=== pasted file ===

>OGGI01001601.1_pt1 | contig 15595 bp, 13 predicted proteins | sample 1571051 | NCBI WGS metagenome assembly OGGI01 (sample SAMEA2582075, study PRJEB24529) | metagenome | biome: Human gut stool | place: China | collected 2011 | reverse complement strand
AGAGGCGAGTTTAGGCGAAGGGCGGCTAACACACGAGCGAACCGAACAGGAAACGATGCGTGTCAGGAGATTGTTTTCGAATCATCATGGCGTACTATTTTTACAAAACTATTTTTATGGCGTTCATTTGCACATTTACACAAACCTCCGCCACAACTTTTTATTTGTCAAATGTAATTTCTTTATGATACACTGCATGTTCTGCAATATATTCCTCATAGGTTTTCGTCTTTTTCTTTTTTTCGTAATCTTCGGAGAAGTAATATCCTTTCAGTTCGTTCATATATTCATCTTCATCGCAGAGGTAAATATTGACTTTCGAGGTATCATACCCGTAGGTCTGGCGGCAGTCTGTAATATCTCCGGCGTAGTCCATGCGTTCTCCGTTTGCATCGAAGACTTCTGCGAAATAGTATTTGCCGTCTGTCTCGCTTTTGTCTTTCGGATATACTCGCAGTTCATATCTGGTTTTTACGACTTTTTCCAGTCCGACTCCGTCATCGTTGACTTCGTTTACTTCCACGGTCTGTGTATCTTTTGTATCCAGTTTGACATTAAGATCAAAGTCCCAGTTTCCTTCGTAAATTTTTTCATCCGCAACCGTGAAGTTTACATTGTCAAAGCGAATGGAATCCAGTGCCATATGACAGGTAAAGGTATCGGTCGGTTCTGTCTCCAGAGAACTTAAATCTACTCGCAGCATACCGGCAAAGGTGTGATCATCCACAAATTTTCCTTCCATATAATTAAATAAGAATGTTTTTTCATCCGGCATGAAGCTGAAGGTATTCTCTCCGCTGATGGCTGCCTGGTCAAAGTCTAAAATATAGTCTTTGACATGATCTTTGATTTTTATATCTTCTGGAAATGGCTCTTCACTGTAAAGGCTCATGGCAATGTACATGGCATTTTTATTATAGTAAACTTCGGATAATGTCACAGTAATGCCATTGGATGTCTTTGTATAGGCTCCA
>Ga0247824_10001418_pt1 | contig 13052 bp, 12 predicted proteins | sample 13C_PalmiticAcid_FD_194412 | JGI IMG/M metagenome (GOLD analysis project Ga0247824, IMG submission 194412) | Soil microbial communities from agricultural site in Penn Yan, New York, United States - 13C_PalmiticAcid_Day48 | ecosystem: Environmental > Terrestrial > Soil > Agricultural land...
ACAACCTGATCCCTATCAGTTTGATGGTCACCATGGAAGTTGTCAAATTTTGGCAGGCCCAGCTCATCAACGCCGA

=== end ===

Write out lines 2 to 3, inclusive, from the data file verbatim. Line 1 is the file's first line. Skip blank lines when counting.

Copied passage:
AGAGGCGAGTTTAGGCGAAGGGCGGCTAACACACGAGCGAACCGAACAGGAAACGATGCGTGTCAGGAGATTGTTTTCGAATCATCATGGCGTACTATTTTTACAAAACTATTTTTATGGCGTTCATTTGCACATTTACACAAACCTCCGCCACAACTTTTTATTTGTCAAATGTAATTTCTTTATGATACACTGCATGTTCTGCAATATATTCCTCATAGGTTTTCGTCTTTTTCTTTTTTTCGTAATCTTCGGAGAAGTAATATCCTTTCAGTTCGTTCATATATTCATCTTCATCGCAGAGGTAAATATTGACTTTCGAGGTATCATACCCGTAGGTCTGGCGGCAGTCTGTAATATCTCCGGCGTAGTCCATGCGTTCTCCGTTTGCATCGAAGACTTCTGCGAAATAGTATTTGCCGTCTGTCTCGCTTTTGTCTTTCGGATATACTCGCAGTTCATATCTGGTTTTTACGACTTTTTCCAGTCCGACTCCGTCATCGTTGACTTCGTTTACTTCCACGGTCTGTGTATCTTTTGTATCCAGTTTGACATTAAGATCAAAGTCCCAGTTTCCTTCGTAAATTTTTTCATCCGCAACCGTGAAGTTTACATTGTCAAAGCGAATGGAATCCAGTGCCATATGACAGGTAAAGGTATCGGTCGGTTCTGTCTCCAGAGAACTTAAATCTACTCGCAGCATACCGGCAAAGGTGTGATCATCCACAAATTTTCCTTCCATATAATTAAATAAGAATGTTTTTTCATCCGGCATGAAGCTGAAGGTATTCTCTCCGCTGATGGCTGCCTGGTCAAAGTCTAAAATATAGTCTTTGACATGATCTTTGATTTTTATATCTTCTGGAAATGGCTCTTCACTGTAAAGGCTCATGGCAATGTACATGGCATTTTTATTATAGTAAACTTCGGATAATGTCACAGTAATGCCATTGGATGTCTTTGTATAGGCTCCA
>Ga0247824_10001418_pt1 | contig 13052 bp, 12 predicted proteins | sample 13C_PalmiticAcid_FD_194412 | JGI IMG/M metagenome (GOLD analysis project Ga0247824, IMG submission 194412) | Soil microbial communities from agricultural site in Penn Yan, New York, United States - 13C_PalmiticAcid_Day48 | ecosystem: Environmental > Terrestrial > Soil > Agricultural land...